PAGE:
The judgment emphasised that a user of the Google search engine asks a question of Google and obtains a response from Google. Google's response provides the user with search results and links that are triggered by Google using its algorithms. The Court noted that: "Google did not merely repeat or pass on a statement by the advertiser: what is displayed in response to the user's search query is not the equivalent of Google saying here is a statement by an advertiser which is passed on for what it is worth".

The Court found that Google's conduct in response to the interaction of users with the Google search engine was misleading. It is Google that determines the ranking of sponsored links on the results page displayed in response to the search query by a user. It is not the advertiser that determines this ranking.

It did not matter that the advertiser may have breached the terms and conditions of the Adwords Program by choosing keywords of its competitors, the conduct that was misleading and deceptive was not solely the advertiser's conduct but also Google's.

Where to now?

This decision is a significant blow to Google's argument that it is a mere communicator of content and advertisements (as distinct from being the author of that matter).

In Australia at least, Google has now been held responsible for what appears in its AdWords search results. Google has been ordered to implement an Australian Consumer Law compliance program.

The judgment suggests that the onus should be upon Google to show that Google has no reason to suspect that its ads are not misleading. Whilst a request by an advertiser for keywords that are the same as another well-known brand would likely (but not always) ring alarm bells with those processing the request at Google, and cause them to make further enquiries, there would be many scenarios in which those at Google administering the Adwords program would not be aware that an advertiser was trying to misappropriate a competitor's brand. If Google has to make the relevant enquiries to reasonably determine whether this is the case, it would be a time consuming and costly process.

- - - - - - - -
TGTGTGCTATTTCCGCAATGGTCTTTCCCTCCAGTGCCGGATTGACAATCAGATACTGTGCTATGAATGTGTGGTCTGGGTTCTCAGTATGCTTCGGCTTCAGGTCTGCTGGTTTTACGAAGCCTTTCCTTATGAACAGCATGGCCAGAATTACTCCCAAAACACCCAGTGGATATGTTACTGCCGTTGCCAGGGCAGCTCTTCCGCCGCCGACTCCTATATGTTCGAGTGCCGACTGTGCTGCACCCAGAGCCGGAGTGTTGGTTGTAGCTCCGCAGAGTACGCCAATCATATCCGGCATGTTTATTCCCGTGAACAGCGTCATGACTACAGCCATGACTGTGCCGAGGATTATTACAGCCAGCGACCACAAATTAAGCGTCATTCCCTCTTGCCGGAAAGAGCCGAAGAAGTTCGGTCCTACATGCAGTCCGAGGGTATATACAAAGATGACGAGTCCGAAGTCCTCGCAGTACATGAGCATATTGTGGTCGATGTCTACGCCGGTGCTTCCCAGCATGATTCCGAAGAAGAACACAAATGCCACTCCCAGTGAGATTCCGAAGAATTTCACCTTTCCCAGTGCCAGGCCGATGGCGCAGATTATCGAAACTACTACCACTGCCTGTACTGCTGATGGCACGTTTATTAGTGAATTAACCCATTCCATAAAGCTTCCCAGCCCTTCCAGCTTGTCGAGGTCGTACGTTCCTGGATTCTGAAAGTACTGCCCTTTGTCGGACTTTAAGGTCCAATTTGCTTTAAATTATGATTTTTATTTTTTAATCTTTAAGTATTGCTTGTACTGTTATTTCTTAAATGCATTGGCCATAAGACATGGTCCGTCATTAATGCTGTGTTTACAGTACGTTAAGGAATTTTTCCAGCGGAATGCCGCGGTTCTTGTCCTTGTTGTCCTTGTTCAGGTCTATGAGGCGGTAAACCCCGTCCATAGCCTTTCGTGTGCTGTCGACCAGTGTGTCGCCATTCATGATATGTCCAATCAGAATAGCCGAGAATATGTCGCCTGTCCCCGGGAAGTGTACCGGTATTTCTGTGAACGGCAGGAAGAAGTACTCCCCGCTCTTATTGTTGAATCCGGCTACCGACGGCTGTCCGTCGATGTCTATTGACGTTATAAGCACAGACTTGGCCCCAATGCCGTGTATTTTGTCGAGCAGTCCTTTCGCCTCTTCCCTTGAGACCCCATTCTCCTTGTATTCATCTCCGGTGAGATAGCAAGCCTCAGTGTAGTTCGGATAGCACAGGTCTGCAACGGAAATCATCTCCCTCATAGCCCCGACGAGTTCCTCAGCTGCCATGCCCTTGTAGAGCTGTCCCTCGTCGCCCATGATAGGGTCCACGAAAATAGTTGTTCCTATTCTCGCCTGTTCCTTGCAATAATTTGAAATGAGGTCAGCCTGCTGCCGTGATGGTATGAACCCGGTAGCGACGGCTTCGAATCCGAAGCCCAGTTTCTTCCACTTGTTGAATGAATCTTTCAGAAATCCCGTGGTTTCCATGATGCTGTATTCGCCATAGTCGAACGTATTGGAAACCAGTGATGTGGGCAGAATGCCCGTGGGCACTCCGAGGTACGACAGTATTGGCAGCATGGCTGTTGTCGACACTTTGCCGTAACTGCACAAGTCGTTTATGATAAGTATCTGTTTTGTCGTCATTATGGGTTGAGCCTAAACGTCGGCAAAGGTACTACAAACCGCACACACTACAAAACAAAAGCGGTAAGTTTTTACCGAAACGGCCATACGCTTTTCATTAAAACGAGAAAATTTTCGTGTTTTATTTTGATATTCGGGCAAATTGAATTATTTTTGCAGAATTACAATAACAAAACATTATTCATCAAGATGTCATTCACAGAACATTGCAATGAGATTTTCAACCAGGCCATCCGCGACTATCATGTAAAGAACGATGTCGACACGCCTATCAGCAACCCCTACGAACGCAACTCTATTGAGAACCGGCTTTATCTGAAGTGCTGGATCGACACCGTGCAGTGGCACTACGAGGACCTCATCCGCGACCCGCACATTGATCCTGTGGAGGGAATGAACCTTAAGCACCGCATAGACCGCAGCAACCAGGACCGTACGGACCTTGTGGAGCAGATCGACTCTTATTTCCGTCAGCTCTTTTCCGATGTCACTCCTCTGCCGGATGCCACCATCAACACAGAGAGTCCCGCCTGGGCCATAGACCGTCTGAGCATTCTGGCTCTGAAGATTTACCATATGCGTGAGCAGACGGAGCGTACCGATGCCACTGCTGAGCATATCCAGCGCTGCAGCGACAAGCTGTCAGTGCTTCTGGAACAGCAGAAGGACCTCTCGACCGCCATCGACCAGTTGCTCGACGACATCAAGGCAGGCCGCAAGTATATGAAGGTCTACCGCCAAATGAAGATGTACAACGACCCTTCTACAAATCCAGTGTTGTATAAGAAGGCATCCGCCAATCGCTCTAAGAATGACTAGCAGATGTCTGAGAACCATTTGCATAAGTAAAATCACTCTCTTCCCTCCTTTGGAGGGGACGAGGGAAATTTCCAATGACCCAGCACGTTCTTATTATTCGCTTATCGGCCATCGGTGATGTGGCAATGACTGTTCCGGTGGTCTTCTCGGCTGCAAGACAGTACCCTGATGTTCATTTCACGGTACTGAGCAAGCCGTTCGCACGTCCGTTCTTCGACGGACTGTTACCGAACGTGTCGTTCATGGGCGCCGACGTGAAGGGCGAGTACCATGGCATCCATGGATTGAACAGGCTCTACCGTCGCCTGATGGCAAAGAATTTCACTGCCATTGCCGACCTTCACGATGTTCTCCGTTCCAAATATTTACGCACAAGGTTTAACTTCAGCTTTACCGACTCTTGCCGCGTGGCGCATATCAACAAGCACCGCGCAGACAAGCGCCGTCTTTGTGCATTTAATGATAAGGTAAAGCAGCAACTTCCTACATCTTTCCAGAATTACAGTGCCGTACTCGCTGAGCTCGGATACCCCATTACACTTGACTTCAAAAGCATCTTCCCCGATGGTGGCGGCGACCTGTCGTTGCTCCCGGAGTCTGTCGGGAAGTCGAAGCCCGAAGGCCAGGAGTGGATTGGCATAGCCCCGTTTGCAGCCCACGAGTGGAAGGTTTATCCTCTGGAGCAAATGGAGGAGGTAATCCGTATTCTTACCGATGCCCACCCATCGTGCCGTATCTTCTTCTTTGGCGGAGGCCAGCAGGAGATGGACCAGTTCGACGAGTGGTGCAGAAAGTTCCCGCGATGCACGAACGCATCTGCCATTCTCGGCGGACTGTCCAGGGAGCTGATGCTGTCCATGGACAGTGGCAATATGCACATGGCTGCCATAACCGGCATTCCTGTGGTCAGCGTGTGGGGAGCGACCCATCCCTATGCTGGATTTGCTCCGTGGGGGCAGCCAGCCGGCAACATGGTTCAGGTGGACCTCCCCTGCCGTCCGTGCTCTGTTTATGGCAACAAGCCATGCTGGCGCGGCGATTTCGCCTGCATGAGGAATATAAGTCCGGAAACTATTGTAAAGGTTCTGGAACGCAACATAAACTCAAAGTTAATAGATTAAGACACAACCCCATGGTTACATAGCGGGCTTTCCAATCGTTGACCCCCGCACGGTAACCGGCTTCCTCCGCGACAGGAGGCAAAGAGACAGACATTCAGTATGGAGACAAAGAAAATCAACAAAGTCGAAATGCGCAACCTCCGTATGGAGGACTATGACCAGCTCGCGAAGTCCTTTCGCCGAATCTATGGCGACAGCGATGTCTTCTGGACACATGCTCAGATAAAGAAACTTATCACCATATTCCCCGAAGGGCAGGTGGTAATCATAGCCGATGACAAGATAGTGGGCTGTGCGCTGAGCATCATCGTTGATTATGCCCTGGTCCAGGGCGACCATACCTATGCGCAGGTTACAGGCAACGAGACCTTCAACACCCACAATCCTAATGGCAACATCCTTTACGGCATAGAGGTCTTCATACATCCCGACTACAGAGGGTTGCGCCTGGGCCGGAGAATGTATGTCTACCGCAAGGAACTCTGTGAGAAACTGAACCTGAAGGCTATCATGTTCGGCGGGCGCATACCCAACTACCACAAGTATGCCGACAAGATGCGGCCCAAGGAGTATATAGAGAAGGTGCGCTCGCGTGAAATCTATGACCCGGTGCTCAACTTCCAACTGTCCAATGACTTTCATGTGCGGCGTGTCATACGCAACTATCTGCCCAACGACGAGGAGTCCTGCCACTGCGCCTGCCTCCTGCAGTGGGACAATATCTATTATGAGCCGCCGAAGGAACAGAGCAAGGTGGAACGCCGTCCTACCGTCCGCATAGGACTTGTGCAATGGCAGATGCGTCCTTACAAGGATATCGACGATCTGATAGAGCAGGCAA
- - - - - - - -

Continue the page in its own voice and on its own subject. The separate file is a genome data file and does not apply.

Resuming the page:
Brand owners, on the other hand, will be delighted as they may now have an easy target to sue if their brand is misappropriated by a competitor and used as a keyword in that competitor's advertising in a manner that is likely to mislead or deceive.

If this decision stands, it would provide a brand owner with broader rights and remedies against Google than those they currently have under Google's trade mark infringement policies.

Google has sought special leave to appeal before the High Court of Australia so this matter may yet be finally decided by the High Court.

Take away

Companies that advertise online need to avoid use of competitors' names and trade marks as keywords and in advertisements as this will expose them to action under the Australian Consumer Law and/or trade mark infringement.

Although the judgment distinguished the circumstances of the present case from more traditional forms of advertising, publishers, advertisers and broadcasters still need to be aware that they can be held responsible for the content of advertisements if they do more than merely pass on the advertiser's message.

The content of this article is intended to provide a general guide to the subject matter. Specialist advice should be sought about your specific circumstances.

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Stuart Green